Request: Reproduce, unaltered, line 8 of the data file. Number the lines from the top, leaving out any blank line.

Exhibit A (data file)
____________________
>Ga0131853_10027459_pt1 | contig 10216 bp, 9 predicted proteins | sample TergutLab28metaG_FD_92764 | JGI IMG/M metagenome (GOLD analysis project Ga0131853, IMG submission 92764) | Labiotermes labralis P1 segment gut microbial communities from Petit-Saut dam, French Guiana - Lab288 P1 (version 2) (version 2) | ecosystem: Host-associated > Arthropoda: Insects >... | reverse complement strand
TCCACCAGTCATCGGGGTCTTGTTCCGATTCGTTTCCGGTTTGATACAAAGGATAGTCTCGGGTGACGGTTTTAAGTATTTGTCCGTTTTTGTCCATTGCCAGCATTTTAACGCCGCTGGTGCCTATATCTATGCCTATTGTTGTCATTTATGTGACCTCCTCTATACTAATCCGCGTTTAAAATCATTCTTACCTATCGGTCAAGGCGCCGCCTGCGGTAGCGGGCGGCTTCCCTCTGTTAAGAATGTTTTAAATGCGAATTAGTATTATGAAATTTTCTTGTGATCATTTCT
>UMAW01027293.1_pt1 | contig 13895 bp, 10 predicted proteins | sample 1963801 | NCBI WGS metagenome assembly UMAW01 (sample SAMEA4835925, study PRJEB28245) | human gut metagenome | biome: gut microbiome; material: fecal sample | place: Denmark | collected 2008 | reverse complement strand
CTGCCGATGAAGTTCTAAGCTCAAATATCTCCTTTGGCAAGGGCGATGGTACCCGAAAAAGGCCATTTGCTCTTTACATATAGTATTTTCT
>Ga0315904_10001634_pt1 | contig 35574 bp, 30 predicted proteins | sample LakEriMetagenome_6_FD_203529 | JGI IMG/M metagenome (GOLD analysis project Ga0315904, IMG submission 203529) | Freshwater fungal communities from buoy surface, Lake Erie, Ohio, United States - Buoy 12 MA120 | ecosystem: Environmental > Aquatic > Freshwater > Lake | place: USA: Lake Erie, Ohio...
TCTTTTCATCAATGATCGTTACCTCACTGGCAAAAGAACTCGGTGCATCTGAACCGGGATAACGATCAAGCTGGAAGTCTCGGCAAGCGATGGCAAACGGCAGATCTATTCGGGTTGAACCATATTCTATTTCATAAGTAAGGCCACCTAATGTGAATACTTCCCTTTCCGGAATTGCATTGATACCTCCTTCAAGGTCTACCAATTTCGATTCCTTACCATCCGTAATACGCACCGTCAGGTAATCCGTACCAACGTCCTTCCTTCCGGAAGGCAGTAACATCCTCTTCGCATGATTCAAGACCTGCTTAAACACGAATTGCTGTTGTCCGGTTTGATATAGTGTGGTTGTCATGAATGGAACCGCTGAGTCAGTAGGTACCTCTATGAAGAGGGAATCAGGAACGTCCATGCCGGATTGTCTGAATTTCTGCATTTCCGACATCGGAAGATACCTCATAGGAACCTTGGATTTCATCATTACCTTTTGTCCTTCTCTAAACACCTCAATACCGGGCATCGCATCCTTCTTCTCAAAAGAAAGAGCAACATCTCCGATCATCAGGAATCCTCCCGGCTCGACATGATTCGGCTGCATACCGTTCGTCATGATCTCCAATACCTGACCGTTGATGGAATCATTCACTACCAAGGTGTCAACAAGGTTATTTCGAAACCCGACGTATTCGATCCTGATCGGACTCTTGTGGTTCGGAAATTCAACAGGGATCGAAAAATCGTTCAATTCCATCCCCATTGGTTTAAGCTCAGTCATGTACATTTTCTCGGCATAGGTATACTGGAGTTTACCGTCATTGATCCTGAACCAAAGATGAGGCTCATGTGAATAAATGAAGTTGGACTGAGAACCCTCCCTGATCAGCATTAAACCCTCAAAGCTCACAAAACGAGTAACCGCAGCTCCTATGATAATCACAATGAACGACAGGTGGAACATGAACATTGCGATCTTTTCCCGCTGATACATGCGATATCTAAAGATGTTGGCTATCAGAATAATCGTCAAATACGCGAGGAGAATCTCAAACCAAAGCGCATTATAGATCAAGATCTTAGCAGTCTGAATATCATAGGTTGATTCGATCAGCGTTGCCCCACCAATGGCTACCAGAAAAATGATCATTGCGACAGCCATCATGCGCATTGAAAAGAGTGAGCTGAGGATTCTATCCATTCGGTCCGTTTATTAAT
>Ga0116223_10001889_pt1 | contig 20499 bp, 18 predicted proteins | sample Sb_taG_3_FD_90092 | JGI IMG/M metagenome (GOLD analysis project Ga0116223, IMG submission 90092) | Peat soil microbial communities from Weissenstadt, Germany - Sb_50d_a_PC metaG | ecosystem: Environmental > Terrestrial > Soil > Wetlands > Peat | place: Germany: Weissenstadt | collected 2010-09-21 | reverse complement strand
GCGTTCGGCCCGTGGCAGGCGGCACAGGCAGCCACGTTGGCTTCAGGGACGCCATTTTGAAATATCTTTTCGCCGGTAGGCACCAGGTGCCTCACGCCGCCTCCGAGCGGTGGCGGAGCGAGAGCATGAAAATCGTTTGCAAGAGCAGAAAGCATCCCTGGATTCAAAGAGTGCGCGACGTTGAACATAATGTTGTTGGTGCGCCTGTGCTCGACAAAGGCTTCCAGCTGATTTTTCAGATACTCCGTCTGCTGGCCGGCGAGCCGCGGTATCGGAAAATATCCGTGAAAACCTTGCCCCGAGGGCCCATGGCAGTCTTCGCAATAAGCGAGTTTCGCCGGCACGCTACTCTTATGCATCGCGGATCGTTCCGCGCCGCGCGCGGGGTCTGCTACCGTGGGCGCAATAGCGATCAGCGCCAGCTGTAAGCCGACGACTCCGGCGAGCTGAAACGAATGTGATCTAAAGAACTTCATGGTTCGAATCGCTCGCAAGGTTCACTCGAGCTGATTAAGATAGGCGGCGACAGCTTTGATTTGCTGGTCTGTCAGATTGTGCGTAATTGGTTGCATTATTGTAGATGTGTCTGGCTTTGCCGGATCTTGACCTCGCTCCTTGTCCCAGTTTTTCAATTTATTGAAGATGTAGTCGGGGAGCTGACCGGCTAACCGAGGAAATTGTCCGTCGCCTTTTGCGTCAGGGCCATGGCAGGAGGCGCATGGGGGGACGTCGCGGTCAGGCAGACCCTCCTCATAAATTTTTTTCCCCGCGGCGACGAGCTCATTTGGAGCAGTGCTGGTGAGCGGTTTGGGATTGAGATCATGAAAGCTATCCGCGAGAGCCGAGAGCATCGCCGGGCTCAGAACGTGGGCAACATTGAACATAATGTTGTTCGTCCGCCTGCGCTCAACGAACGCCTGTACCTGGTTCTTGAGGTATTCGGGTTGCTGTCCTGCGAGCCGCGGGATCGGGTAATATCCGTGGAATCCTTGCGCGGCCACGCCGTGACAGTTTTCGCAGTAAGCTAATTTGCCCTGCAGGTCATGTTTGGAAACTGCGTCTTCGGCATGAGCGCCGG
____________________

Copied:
GCGTTCGGCCCGTGGCAGGCGGCACAGGCAGCCACGTTGGCTTCAGGGACGCCATTTTGAAATATCTTTTCGCCGGTAGGCACCAGGTGCCTCACGCCGCCTCCGAGCGGTGGCGGAGCGAGAGCATGAAAATCGTTTGCAAGAGCAGAAAGCATCCCTGGATTCAAAGAGTGCGCGACGTTGAACATAATGTTGTTGGTGCGCCTGTGCTCGACAAAGGCTTCCAGCTGATTTTTCAGATACTCCGTCTGCTGGCCGGCGAGCCGCGGTATCGGAAAATATCCGTGAAAACCTTGCCCCGAGGGCCCATGGCAGTCTTCGCAATAAGCGAGTTTCGCCGGCACGCTACTCTTATGCATCGCGGATCGTTCCGCGCCGCGCGCGGGGTCTGCTACCGTGGGCGCAATAGCGATCAGCGCCAGCTGTAAGCCGACGACTCCGGCGAGCTGAAACGAATGTGATCTAAAGAACTTCATGGTTCGAATCGCTCGCAAGGTTCACTCGAGCTGATTAAGATAGGCGGCGACAGCTTTGATTTGCTGGTCTGTCAGATTGTGCGTAATTGGTTGCATTATTGTAGATGTGTCTGGCTTTGCCGGATCTTGACCTCGCTCCTTGTCCCAGTTTTTCAATTTATTGAAGATGTAGTCGGGGAGCTGACCGGCTAACCGAGGAAATTGTCCGTCGCCTTTTGCGTCAGGGCCATGGCAGGAGGCGCATGGGGGGACGTCGCGGTCAGGCAGACCCTCCTCATAAATTTTTTTCCCCGCGGCGACGAGCTCATTTGGAGCAGTGCTGGTGAGCGGTTTGGGATTGAGATCATGAAAGCTATCCGCGAGAGCCGAGAGCATCGCCGGGCTCAGAACGTGGGCAACATTGAACATAATGTTGTTCGTCCGCCTGCGCTCAACGAACGCCTGTACCTGGTTCTTGAGGTATTCGGGTTGCTGTCCTGCGAGCCGCGGGATCGGGTAATATCCGTGGAATCCTTGCGCGGCCACGCCGTGACAGTTTTCGCAGTAAGCTAATTTGCCCTGCAGGTCATGTTTGGAAACTGCGTCTTCGGCATGAGCGCCGG